Custom rule question regarding relationship to existing flag encoders

I have started to play around with the 3.0 custom routing and I have a basic question which I could not answer myself by reading the source code: The question is why a custom query with an empty ruleset does not lead to the same result compared to the flag encoder result.
To illustrate my question here is the ordinary request for bicycle:

https://graphhopper.com/maps/?point=48.387608%2C15.718861&point=48.352142%2C15.741177&locale=de&elevation=true&profile=bike&use_miles=false&selected_detail=distance&layer=Omniscale

Now I press the “custom button” with the empty rule, this leads to:

Why do we get different results here?

1 Like

Good catch! See the bug here: custom requests doesn't consider `priority` EncodedValue · Issue #2292 · graphhopper/graphhopper · GitHub

So currently we assume all priority changes in the custom model, which is good in theory, but in order to make the migration better (and simpler) we need to provide a solution for this issue. Best solution if we could directly use the bike$priority encoded value like:

"priority": [{
  "if": true,
  "multiply_by": "bike$priority"
}]

(which we could then use on the server-side custom model and so a query to bike would use it by default). But this requires some internal changes. Still it should not be that hard. Also this would be a nice feature for other encoded values.

Thank you for the fast response! Then I would like to do something like this in order to overwrite such a default rule:

"priority": [{
  "if": true,
  "multiply_by": "bike$priority" * 2
}]

This doubles the influence of the priority and a factor of 0.5 would reduce it by 50%.

Thanks for this use case. As my current plan was not to allow (mostly) arbitrary statements like in the if-clause, would it work for you if you could do something like:

"priority": [{
  "if": true,
  "multiply_by": "bike$priority"
}, {
  "if": true,
  "multiply_by": 2
}]

But I’m not sure, maybe it makes sense to allow arbitrary statements there as well.

Or maybe we introduce a new action that would be more meaningful and easier to implement:

"priority": [{
  "set_to": "bike$priority"
}, {
  "if": true,
  "multiply_by": 2
}]

(hm, but this is less powerful)

If I may choose I prefer your second proposual. It “sounds” more logical to me.

I can have a look - maybe even something like this works:

"priority": [{
  "set_to": "bike$priority * 2"
}]

I’ve implemented a prototype in this branch: GitHub - graphhopper/graphhopper at set_to_trial

I think, to match the original bike vehicle with weighting=fastest we need a custom_model like this:

{
 "distance_influence": 0,
 "priority": [{
   "set_to": "0.5 + bike$priority",
   "maximum": 1.5
 }]
}

Notes about this:

  • weighting=fastest uses PriorityWeighting which is a bit confusing. But PriorityWeighting is what we want to compare our CustomWeighting with.
  • The "distance_influence": 0 is required for our custom model when we want to make it behave identical as we do not have a distance factor in PriorityWeighting
  • a maximum value is required in general for the getMinWeight estimate to make A* behave correct (and faster)
  • ugly: a maximum entry is required in set_to although we could easily determine the maximum of the EncodedValue. But we cannot know if the formula is e.g. x or 1/x. We could assume a default maximum of 1 to make it a bit easier but it would not help here.
  • a maximum of 1.5 is required as the best value can be 1 plus the 0.5 (see PriorityWeighting)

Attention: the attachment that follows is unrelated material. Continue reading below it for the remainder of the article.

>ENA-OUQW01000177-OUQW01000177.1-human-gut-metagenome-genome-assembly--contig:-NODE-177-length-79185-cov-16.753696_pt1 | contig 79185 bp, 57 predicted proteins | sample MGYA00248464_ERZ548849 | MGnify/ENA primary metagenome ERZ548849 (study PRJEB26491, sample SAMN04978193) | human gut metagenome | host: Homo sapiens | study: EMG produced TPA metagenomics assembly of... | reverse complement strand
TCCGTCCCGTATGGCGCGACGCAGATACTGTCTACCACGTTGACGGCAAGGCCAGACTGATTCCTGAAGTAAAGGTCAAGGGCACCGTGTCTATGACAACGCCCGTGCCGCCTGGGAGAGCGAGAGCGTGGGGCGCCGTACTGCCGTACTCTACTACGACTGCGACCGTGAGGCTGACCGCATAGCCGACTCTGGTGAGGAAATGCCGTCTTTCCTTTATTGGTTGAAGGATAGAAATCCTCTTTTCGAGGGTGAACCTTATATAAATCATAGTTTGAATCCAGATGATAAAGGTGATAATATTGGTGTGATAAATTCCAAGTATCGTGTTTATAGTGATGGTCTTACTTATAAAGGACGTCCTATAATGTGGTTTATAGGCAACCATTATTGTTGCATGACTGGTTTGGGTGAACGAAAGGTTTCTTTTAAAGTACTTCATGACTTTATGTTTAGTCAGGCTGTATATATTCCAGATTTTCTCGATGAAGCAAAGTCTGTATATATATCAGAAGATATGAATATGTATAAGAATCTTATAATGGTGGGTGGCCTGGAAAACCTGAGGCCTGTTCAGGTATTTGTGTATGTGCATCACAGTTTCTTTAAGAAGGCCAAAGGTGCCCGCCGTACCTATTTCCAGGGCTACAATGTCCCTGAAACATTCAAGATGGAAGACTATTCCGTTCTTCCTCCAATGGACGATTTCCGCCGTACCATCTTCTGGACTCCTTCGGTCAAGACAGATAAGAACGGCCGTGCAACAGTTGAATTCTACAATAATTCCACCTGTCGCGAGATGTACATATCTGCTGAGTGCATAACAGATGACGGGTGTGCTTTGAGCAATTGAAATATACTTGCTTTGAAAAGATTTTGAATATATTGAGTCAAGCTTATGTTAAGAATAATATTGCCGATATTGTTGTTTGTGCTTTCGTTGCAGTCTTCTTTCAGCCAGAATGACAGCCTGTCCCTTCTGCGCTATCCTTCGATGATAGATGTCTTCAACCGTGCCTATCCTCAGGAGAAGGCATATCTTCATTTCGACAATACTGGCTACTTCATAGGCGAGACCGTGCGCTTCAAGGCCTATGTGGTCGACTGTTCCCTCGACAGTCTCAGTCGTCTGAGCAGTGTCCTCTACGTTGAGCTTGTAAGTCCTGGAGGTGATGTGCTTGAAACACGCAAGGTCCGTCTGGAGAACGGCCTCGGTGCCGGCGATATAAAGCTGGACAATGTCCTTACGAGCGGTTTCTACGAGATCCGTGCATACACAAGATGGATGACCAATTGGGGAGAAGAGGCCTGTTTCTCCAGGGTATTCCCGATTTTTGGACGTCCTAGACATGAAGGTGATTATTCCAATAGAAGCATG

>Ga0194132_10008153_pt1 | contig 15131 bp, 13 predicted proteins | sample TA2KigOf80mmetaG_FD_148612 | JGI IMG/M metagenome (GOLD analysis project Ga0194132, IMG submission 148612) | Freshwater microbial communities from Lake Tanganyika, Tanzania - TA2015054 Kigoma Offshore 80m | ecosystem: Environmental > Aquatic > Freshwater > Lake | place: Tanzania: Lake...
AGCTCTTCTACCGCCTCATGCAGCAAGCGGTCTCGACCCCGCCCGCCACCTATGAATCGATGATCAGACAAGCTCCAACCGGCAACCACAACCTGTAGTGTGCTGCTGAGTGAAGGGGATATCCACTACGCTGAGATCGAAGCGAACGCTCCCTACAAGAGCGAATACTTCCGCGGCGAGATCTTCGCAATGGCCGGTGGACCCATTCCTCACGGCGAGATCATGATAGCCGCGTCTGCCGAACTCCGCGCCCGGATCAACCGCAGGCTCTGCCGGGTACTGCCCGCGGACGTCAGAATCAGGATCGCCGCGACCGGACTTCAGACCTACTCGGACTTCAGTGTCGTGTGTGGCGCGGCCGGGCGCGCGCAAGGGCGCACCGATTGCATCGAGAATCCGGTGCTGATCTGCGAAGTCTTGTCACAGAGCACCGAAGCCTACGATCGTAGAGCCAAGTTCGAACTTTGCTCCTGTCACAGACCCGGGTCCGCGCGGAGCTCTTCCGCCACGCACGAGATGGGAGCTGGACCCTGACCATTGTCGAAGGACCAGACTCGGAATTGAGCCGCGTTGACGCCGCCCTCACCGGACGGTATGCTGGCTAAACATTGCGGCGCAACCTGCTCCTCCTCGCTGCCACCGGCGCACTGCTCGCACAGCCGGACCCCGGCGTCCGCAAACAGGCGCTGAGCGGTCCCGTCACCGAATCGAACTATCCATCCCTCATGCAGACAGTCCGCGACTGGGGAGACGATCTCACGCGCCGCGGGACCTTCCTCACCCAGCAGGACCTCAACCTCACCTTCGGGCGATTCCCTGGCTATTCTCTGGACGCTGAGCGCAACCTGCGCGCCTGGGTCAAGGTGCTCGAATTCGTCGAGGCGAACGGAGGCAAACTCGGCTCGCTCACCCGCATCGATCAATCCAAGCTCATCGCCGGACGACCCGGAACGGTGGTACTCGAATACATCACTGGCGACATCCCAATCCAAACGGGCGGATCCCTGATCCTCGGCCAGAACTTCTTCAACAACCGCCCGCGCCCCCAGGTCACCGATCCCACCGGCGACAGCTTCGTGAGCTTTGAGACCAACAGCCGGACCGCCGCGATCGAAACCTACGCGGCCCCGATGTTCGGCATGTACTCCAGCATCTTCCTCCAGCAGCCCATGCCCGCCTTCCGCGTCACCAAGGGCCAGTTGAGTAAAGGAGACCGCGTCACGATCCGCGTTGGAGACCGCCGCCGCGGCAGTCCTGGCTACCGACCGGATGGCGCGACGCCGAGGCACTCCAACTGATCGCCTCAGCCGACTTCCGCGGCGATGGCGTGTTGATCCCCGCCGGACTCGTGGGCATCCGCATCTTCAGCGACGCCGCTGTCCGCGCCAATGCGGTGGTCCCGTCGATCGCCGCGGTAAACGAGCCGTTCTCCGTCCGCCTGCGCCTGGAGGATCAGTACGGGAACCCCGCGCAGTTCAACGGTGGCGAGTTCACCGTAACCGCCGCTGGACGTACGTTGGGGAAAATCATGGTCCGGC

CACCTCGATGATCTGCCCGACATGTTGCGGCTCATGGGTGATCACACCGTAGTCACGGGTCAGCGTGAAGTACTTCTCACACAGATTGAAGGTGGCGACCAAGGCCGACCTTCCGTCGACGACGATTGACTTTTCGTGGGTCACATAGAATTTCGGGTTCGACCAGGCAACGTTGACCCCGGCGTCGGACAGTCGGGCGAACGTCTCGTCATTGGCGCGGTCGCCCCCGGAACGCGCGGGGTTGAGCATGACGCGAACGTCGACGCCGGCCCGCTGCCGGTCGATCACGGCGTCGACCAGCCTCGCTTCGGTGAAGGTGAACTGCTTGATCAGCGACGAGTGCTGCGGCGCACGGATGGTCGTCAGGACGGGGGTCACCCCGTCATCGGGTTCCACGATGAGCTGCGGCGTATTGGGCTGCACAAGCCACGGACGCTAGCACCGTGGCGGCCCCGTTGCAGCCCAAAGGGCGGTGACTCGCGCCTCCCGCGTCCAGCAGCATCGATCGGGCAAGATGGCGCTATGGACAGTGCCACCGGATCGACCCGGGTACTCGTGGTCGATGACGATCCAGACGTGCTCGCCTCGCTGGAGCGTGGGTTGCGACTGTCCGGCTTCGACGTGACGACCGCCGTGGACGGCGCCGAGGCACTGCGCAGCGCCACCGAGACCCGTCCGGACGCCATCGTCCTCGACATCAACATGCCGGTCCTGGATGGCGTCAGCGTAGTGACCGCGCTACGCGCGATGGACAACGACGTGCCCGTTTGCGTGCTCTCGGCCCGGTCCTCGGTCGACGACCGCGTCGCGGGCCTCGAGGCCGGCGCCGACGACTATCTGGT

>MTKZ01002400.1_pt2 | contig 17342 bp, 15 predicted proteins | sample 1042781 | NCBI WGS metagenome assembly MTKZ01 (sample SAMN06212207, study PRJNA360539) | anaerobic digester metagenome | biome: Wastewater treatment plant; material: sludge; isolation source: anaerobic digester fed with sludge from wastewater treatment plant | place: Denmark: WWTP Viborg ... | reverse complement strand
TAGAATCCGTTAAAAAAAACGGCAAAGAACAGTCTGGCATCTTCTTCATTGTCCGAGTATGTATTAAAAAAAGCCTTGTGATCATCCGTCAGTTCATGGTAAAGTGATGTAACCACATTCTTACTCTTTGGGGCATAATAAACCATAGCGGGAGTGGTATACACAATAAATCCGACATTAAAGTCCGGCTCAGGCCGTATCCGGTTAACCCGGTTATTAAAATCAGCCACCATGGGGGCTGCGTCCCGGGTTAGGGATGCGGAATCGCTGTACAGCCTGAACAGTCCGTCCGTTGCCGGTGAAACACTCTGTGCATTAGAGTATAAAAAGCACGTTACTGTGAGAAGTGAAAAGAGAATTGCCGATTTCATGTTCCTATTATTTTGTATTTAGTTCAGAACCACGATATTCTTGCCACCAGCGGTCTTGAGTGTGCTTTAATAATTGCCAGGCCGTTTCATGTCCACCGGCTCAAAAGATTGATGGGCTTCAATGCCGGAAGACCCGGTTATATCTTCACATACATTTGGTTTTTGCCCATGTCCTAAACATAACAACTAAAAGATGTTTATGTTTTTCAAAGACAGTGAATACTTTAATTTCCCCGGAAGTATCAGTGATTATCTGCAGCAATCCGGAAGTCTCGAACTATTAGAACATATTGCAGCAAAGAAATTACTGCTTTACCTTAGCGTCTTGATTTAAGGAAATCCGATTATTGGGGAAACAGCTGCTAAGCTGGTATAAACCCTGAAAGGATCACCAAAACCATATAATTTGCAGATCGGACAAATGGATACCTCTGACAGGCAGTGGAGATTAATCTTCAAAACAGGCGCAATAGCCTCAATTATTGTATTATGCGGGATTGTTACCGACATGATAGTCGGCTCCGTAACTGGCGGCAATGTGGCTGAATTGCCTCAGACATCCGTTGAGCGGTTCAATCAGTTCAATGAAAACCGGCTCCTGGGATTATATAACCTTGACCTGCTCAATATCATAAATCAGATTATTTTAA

• it is not possible to request a custom_model with a maximum above 1 from the client-side but we can still put this server-side in the custom bike profile (config.yml)
  • we have a bug in CustomWeighting that does not account for the minFactor as we do in PriorityWeighting and need to fix it before we can properly compare both results.

So it is a bit harder than expected to migrate from fastest to custom weighting but doable :slight_smile: and will offer many advantages

Can we not use set_to like the other two operators?

{
  "priority": [{
    "if": "road_class == MOTORWAY",
    "set_to": 0.5 
  }]
}

and then support using encoded values on the right hand side (and also within a numerical expression like 0.5*bike$priority)?

Yes, this might be the cleaner solution although I’m unsure if a conditional set_to will be used often in practise and it would always end up as "if":"true". Another more fundamental change would be to make the conditional expression (if, else-if) optional for all operations (set_to, multiply_by, limit_to)

Not sure if this is an actual problem but as then the value can be a string or a number it might be a problem for the API docs or clients.

Furthermore for the client-side I see no way around the additional maximum entry as we use LM or require at least a follow up limit_to?

Really? What about

{
  "speed": [
     {
       "if": "road_class == SECONDARY",
       "set_to": 66
     }
   ]
}

To me it seems like a rather obvious use-case to set explicit speeds depending on some condition, like certain road_classes or areas.

What would be the advantage of this?

I probably don’t understand the problem yet, but for the other operators we already have this check on the server-side: We evaluate one statement after the other and if the resulting speed exceeds the max speed we reject the custom model. Also e.g. for server-side custom models we do not have this LM max restriction so it would be better to not adjust the syntax because of this restriction.

Ok, yes, indeed. Useful also to really overwrite initial speed values (unlike limit_to).

What would be the advantage of this?

that you can avoid the "if": true workaround and be more clear about the intent.

I probably don’t understand the problem yet

The problem is not about the set_to operator but the fact that it contains a “dynamic” encoded value. And we need to ensure the correctness of A* and if the encoded value contains values bigger than 1 (maximum priority) for some edges and we use
set_to: bike$my_encoded_value